Wednesday, February 26, 2014
Paris Was Ours, edited by Penelope Rowlands
These essays are of varying length and can be read in any order. Some are better than others, as one might imagine coming from such a diverse group of writers, but they are all equally enthusiastic about their Paris experience. This is a lovely piece of escapist non-fiction.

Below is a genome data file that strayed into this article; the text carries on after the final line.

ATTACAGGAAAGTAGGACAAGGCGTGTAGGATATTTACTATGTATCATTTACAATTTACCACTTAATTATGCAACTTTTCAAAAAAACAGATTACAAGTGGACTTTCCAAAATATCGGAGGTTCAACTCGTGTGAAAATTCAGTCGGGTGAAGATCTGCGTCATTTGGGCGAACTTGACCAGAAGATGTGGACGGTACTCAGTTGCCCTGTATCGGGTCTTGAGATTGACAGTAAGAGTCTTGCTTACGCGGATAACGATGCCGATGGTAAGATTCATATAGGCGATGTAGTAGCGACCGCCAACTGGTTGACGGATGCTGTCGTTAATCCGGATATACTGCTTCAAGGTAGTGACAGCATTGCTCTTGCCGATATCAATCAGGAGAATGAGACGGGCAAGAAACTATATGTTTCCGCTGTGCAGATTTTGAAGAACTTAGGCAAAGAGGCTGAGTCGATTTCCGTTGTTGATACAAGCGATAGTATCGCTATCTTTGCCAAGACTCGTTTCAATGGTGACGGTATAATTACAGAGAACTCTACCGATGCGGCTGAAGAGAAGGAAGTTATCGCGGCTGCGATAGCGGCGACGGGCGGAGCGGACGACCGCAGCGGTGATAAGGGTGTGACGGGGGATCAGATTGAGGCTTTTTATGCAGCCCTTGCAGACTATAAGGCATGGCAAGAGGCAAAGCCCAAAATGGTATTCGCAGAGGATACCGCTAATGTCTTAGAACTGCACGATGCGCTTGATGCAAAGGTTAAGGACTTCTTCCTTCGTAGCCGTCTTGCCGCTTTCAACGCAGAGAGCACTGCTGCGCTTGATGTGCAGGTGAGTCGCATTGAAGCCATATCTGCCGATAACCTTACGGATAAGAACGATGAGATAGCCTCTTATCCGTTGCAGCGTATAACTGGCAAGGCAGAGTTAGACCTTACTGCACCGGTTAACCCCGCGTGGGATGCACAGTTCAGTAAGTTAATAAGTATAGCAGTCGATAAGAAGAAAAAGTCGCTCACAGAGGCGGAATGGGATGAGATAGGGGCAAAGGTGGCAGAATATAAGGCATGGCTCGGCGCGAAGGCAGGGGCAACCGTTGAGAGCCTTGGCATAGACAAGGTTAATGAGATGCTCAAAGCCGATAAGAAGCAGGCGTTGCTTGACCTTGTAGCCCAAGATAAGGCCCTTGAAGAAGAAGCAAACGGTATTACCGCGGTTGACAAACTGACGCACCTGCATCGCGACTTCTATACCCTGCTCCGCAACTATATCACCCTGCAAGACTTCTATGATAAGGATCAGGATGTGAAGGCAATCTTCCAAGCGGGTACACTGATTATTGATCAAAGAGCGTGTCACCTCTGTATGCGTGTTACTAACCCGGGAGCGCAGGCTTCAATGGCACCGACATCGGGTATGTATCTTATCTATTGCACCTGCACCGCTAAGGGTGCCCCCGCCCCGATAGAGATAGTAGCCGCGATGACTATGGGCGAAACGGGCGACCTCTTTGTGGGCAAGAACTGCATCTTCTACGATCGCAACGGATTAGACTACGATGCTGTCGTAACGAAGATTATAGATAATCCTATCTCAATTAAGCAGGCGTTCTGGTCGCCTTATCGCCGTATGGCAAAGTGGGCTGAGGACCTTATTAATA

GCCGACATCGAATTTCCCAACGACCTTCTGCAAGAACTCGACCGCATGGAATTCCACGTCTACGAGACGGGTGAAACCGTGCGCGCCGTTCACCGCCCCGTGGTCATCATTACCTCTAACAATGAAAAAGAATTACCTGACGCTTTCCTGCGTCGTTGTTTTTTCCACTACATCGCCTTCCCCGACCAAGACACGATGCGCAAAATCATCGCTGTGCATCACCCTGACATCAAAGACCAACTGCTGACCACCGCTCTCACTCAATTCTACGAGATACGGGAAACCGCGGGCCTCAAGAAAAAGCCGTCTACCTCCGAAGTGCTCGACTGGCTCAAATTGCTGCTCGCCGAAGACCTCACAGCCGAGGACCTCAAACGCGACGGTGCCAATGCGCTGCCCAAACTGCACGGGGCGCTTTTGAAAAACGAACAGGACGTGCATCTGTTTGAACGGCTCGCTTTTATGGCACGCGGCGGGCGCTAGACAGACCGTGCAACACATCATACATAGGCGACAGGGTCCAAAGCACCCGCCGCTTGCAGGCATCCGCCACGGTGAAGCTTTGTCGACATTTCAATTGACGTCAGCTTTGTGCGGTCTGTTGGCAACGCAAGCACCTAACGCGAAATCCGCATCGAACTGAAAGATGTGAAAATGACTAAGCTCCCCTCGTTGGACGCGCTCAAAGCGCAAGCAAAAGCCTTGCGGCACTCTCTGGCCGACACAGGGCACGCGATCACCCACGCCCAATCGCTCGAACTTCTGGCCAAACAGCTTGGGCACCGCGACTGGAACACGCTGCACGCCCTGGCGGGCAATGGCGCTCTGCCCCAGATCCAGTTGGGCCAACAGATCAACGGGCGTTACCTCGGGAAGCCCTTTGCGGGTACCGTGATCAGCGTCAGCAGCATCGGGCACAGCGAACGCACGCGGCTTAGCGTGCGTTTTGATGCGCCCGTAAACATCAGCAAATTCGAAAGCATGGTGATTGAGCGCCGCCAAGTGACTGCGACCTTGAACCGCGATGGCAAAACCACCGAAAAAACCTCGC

Paris is "the world capitol of memory and desire," concludes one of the writers in this intimate and insightful collection of memoirs of the city. Living in Paris changed these writers forever. In thirty-two personal essays - more than half of which are here published for the first time - the writers describe how they were seduced by Paris and then began to see things differently. They came to write, to cook, to find love, to study, to raise children, to escape, or to live the way it's done in French movies; they came from the United States, Canada, and England; from Iran, Iraq, and Cuba; and - a few - from other parts of France. And they stayed, not as tourists, but for a long time; some are still living there. They were outsiders who became insiders, who here share their observations and revelations. Some are well-known writers: Diane Johnson, David Sedaris, Judith Thurman, Joe Queenan, and Edmund White. Others may be lesser known but are no less passionate on the subject. Together, their reflections add up to an unusually perceptive and multifaceted portrait of a city that is entrancing, at times exasperating, but always fascinating. They remind us that Paris belongs to everyone it has touched, and to each in a different way.